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University of New South Wales (UNSW) 2017

Digital Soil Mapping Of Landscape Units And Salinity Across The Bourke Irrigation District

Zare, Ehsan

Titre : Digital Soil Mapping Of Landscape Units And Salinity Across The Bourke Irrigation District

Auteur : Zare, Ehsan

Université de soutenance : University of New South Wales (UNSW)

Grade : Doctor of Philosophy (PhD) 2017

In Bourke Irrigation district (BID), one of the most productive agricultural soil types is the Vertosol which has been extensively developed for irrigated agricultural production. However, there have been increasing instances of decline in productivity as a result of secondary soil salinization due to injudicious location of water storages and conveyance channels in irrigated farmlands. Therefore, it is important to map the soil in this area to understand the long-term sustainability issues and spatial variability in soil types. A great deal of soil data is required to characterise large areas such as BID. One approach is to use digital soil mapping (DSM) methods because they rely on the use of low-cost ancillary data to value add to limited soil information via the use of spatial and non-spatial numerical methods. In this thesis, two different DSM approaches are used in order to identify soil landscape units and a soil property (i.e. ECe dS/m). Firstly ancillary data, including remotely sensed air-borne gamma-ray (gamma-ray) spectrometer (i.e. potassium-K, uranium-U, thorium-Th and total counts-TC) and proximal sensed EM38 in the horizontal (EM38h) and vertical (EM38v) mode of operation are used with a non-spatial numerical clustering algorithm (fuzzy k-means : FKM). The FKM analysis (using Mahalanobis metric) of the kriged ancillary (i.e. common 100 m grid) data revealed a fuzziness exponent (phi) of 1.4 was suitable for further analysis and that k = 4 classes was smallest for the fuzziness performance index (FPI) and normalised classification entropy (NCE). Using laboratory measured physical (i.e. clay) and chemical (i.e. CEC, ECe and pH) properties revealed k = 4 was minimized in terms of mean squared prediction error (i.e. sigma2p,C) when considering topsoil (0-0.3 m) and subsoil (0.9-1.2 m) Clay, CEC, ECe and pH (i.e. only for topsoil). Secondly, in order to map a soil property limiting agricultural productivity, ancillary data, including remote and proximal, were used with a spatial numerical model (linear mixed modelling-LMM and restricted likely - REML) to map the spatial distribution of the saturated soil paste –extract (ECe dS/m). DSM of ECe using the same sources of ancillary data and empirical best linear unbiased prediction (E-BLUP) showed elevation, radioelement of thorium (Th) and logEM38v were the most statistically useful ancillary data. It was also found that the development of an error budget procedure, enabled the quantification of the relative contributions that model, input, combined and covariate error made to the prediction error of the map of ECe. The combined error is approximately 4.44 dS/m, which is relatively large compared to the standard deviation of measured ECe (3.61 dS/m). Of this error, most of it is attributable to the input error (1.38 dS/m) which is larger than the model error (0.02 dS/m). In terms of the input error, it is determined that the larger standard deviation is attributable to the lack of ancillary data, namely the ECa in areas adjacent to the Darling River and also on the aeolian dune where data collection was difficult owing to dense native vegetation.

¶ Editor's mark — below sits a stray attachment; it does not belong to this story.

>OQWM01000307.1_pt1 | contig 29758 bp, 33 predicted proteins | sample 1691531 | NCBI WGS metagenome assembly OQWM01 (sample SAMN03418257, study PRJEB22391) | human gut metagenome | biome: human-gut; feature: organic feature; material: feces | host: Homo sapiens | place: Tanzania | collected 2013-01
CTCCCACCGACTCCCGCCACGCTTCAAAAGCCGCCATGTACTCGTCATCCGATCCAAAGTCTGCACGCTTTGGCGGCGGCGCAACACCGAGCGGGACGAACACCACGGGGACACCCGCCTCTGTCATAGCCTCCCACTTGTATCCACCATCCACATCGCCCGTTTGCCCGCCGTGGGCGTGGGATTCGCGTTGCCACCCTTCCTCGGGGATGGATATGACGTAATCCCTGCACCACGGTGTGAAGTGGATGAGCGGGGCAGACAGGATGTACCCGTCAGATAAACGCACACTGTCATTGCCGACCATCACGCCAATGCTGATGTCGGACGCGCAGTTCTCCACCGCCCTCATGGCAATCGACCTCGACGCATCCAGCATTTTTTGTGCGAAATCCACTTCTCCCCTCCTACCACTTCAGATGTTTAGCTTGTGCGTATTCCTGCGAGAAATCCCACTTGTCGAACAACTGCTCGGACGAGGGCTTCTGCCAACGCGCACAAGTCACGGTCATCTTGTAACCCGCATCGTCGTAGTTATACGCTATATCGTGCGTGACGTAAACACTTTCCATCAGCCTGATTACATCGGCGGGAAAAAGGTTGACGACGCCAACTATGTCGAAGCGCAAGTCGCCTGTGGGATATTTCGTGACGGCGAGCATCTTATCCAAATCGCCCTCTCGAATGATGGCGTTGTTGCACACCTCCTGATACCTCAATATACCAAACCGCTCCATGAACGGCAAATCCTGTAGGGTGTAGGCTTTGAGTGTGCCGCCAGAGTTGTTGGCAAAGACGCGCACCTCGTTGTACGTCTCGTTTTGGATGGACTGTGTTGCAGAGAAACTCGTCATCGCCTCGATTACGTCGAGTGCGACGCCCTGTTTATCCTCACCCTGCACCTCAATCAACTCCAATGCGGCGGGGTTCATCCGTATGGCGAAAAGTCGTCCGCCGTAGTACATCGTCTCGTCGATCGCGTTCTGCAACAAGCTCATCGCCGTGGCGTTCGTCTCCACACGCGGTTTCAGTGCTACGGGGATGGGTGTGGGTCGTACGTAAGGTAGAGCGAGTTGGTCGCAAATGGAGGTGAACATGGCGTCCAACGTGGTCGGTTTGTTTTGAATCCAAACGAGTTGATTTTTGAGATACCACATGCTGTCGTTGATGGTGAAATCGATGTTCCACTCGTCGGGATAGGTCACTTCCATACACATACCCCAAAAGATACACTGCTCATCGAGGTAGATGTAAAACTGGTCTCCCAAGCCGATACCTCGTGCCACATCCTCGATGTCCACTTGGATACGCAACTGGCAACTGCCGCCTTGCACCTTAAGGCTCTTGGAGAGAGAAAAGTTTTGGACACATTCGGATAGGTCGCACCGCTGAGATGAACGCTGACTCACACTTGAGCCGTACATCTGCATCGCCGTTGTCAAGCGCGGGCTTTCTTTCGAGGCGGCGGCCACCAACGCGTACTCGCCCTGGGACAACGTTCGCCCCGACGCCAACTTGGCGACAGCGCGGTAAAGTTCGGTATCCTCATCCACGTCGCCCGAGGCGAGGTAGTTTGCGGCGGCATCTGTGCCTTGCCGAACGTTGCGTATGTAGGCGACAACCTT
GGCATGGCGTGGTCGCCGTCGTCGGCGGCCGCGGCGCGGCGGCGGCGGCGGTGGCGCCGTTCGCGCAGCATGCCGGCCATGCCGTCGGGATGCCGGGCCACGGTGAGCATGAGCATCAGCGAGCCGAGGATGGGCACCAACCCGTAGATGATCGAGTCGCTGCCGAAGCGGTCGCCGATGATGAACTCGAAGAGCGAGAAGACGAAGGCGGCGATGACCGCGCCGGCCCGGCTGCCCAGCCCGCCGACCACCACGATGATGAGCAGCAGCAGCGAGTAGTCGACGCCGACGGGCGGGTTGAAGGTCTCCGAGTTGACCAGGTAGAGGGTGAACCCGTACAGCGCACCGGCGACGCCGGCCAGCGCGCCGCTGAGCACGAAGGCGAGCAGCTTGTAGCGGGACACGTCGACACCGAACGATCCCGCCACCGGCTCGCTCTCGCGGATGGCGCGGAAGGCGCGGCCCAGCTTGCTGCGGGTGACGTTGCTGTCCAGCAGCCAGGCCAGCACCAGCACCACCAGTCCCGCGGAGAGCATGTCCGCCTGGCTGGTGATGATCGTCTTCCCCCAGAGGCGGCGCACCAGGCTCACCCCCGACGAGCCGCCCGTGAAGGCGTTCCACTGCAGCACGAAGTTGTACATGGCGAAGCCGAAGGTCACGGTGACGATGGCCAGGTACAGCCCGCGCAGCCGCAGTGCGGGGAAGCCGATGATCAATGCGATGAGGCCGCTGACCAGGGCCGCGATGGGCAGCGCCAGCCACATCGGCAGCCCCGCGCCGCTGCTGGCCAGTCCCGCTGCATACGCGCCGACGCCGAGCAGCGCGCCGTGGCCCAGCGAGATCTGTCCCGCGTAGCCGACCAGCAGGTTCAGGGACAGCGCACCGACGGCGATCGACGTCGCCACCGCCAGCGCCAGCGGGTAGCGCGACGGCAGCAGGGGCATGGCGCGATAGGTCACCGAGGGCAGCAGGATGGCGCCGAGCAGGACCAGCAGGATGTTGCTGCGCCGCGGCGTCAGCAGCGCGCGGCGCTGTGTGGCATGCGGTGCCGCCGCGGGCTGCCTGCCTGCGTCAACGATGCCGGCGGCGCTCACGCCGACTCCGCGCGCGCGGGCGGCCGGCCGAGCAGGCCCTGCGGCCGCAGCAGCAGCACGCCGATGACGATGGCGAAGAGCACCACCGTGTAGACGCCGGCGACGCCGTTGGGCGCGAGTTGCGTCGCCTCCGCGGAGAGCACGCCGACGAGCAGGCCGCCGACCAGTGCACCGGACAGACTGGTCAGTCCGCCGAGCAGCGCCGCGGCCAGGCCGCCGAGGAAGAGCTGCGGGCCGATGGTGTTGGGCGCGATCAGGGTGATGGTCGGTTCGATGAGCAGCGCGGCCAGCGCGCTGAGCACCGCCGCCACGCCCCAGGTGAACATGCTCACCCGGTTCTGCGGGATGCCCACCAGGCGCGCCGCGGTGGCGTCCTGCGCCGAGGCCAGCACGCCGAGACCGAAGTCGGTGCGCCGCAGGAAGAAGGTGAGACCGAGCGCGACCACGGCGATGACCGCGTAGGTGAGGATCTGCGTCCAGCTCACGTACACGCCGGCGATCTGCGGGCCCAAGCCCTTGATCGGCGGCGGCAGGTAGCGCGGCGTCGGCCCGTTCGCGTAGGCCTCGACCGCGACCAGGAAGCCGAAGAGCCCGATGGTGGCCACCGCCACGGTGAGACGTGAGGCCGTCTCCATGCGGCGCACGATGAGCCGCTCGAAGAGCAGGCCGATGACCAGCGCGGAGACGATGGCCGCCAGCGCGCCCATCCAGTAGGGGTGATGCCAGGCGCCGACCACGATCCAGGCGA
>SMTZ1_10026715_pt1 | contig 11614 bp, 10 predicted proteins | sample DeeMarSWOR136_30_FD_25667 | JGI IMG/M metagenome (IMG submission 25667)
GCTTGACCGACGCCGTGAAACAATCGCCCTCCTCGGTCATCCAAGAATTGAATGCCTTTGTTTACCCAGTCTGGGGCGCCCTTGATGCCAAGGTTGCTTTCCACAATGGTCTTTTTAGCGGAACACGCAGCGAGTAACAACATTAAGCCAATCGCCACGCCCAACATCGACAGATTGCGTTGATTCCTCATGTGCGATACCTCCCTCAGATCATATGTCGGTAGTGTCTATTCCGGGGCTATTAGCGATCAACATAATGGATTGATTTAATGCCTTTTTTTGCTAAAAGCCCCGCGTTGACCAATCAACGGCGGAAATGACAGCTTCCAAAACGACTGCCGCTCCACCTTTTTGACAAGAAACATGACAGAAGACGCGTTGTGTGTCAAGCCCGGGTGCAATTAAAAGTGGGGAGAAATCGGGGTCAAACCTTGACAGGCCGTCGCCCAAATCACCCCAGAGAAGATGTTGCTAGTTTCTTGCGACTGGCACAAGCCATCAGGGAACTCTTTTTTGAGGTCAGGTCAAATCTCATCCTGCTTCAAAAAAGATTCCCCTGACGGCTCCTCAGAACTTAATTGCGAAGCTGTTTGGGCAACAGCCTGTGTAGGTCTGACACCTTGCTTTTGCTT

Mots clés : Electromagnetic induction ; Digital soil mapping ; Gamma ray spectrometry


Page publiée le 14 juillet 2017